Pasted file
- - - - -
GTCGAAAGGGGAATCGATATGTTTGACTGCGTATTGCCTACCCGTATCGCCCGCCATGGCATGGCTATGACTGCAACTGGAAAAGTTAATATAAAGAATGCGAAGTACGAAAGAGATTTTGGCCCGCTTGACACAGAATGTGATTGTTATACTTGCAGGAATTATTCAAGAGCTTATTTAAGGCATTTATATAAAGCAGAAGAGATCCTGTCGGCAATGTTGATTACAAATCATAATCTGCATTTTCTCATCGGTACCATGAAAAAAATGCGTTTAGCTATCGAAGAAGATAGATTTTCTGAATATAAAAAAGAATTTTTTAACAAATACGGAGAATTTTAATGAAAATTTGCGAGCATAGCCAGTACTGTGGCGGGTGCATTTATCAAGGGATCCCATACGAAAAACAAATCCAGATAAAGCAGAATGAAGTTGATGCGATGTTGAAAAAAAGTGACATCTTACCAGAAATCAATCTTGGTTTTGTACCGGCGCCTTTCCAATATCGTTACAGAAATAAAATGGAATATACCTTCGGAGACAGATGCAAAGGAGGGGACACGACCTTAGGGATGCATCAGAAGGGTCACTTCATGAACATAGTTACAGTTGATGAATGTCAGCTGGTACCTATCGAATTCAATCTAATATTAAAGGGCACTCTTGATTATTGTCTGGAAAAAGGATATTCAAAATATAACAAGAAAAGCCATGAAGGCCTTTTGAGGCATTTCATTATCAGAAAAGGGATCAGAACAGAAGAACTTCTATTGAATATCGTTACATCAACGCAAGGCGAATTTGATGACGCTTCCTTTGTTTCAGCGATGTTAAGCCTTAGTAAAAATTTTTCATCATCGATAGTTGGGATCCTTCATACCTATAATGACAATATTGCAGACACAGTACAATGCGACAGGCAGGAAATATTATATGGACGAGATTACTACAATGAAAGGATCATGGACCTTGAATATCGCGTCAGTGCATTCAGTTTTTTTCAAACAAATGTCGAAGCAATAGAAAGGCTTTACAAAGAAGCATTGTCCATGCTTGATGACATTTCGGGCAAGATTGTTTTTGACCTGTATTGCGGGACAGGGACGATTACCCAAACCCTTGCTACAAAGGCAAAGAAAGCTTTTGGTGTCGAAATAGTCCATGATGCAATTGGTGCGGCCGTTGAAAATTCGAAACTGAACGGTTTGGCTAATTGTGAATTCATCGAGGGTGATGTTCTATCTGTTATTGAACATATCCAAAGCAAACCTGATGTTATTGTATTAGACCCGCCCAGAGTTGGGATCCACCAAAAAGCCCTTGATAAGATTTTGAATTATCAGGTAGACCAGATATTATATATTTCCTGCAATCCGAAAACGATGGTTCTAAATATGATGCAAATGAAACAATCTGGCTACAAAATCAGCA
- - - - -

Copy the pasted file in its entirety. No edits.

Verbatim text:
GTCGAAAGGGGAATCGATATGTTTGACTGCGTATTGCCTACCCGTATCGCCCGCCATGGCATGGCTATGACTGCAACTGGAAAAGTTAATATAAAGAATGCGAAGTACGAAAGAGATTTTGGCCCGCTTGACACAGAATGTGATTGTTATACTTGCAGGAATTATTCAAGAGCTTATTTAAGGCATTTATATAAAGCAGAAGAGATCCTGTCGGCAATGTTGATTACAAATCATAATCTGCATTTTCTCATCGGTACCATGAAAAAAATGCGTTTAGCTATCGAAGAAGATAGATTTTCTGAATATAAAAAAGAATTTTTTAACAAATACGGAGAATTTTAATGAAAATTTGCGAGCATAGCCAGTACTGTGGCGGGTGCATTTATCAAGGGATCCCATACGAAAAACAAATCCAGATAAAGCAGAATGAAGTTGATGCGATGTTGAAAAAAAGTGACATCTTACCAGAAATCAATCTTGGTTTTGTACCGGCGCCTTTCCAATATCGTTACAGAAATAAAATGGAATATACCTTCGGAGACAGATGCAAAGGAGGGGACACGACCTTAGGGATGCATCAGAAGGGTCACTTCATGAACATAGTTACAGTTGATGAATGTCAGCTGGTACCTATCGAATTCAATCTAATATTAAAGGGCACTCTTGATTATTGTCTGGAAAAAGGATATTCAAAATATAACAAGAAAAGCCATGAAGGCCTTTTGAGGCATTTCATTATCAGAAAAGGGATCAGAACAGAAGAACTTCTATTGAATATCGTTACATCAACGCAAGGCGAATTTGATGACGCTTCCTTTGTTTCAGCGATGTTAAGCCTTAGTAAAAATTTTTCATCATCGATAGTTGGGATCCTTCATACCTATAATGACAATATTGCAGACACAGTACAATGCGACAGGCAGGAAATATTATATGGACGAGATTACTACAATGAAAGGATCATGGACCTTGAATATCGCGTCAGTGCATTCAGTTTTTTTCAAACAAATGTCGAAGCAATAGAAAGGCTTTACAAAGAAGCATTGTCCATGCTTGATGACATTTCGGGCAAGATTGTTTTTGACCTGTATTGCGGGACAGGGACGATTACCCAAACCCTTGCTACAAAGGCAAAGAAAGCTTTTGGTGTCGAAATAGTCCATGATGCAATTGGTGCGGCCGTTGAAAATTCGAAACTGAACGGTTTGGCTAATTGTGAATTCATCGAGGGTGATGTTCTATCTGTTATTGAACATATCCAAAGCAAACCTGATGTTATTGTATTAGACCCGCCCAGAGTTGGGATCCACCAAAAAGCCCTTGATAAGATTTTGAATTATCAGGTAGACCAGATATTATATATTTCCTGCAATCCGAAAACGATGGTTCTAAATATGATGCAAATGAAACAATCTGGCTACAAAATCAGCA